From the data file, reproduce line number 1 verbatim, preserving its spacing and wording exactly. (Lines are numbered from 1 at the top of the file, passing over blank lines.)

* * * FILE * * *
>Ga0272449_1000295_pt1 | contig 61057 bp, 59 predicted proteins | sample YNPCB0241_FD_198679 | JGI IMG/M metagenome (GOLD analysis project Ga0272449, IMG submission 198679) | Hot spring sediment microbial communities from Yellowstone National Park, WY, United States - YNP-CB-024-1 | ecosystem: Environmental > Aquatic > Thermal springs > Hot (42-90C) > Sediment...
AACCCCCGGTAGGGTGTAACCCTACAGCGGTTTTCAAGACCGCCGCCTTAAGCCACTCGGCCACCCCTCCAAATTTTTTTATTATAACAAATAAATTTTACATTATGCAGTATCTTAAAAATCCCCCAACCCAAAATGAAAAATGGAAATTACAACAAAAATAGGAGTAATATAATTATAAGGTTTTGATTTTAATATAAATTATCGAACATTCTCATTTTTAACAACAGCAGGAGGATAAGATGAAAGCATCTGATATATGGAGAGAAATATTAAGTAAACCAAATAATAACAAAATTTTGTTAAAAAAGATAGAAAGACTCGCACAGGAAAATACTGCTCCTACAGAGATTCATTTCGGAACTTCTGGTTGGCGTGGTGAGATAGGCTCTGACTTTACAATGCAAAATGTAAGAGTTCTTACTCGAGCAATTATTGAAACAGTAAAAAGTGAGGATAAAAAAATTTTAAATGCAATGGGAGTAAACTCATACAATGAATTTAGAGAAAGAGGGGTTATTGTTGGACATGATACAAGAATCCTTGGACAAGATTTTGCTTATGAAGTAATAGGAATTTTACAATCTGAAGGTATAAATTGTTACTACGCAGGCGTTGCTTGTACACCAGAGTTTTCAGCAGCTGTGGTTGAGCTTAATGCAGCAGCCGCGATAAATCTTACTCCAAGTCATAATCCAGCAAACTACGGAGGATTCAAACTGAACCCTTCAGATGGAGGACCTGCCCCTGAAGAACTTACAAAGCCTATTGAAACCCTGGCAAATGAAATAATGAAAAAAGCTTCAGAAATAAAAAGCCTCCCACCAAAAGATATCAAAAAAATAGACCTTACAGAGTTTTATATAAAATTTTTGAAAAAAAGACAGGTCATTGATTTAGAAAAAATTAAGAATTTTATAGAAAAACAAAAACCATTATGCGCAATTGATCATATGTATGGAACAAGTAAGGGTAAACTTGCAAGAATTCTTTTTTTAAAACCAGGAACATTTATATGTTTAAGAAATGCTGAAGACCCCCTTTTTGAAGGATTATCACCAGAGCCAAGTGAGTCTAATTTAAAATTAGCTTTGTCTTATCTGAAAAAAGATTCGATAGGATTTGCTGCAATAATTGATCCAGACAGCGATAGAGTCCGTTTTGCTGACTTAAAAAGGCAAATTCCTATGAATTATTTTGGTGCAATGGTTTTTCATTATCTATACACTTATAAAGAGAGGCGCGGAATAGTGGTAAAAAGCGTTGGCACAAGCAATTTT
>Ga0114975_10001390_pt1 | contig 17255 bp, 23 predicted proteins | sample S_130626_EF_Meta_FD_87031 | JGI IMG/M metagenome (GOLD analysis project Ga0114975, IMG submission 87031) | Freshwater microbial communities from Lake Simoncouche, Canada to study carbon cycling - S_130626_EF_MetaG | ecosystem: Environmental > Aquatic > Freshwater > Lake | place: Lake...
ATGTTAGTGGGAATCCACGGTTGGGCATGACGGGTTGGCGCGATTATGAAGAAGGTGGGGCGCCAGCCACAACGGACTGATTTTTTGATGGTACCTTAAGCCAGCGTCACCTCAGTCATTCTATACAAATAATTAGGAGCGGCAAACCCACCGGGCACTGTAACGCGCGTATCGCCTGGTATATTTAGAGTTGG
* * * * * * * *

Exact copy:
>Ga0272449_1000295_pt1 | contig 61057 bp, 59 predicted proteins | sample YNPCB0241_FD_198679 | JGI IMG/M metagenome (GOLD analysis project Ga0272449, IMG submission 198679) | Hot spring sediment microbial communities from Yellowstone National Park, WY, United States - YNP-CB-024-1 | ecosystem: Environmental > Aquatic > Thermal springs > Hot (42-90C) > Sediment...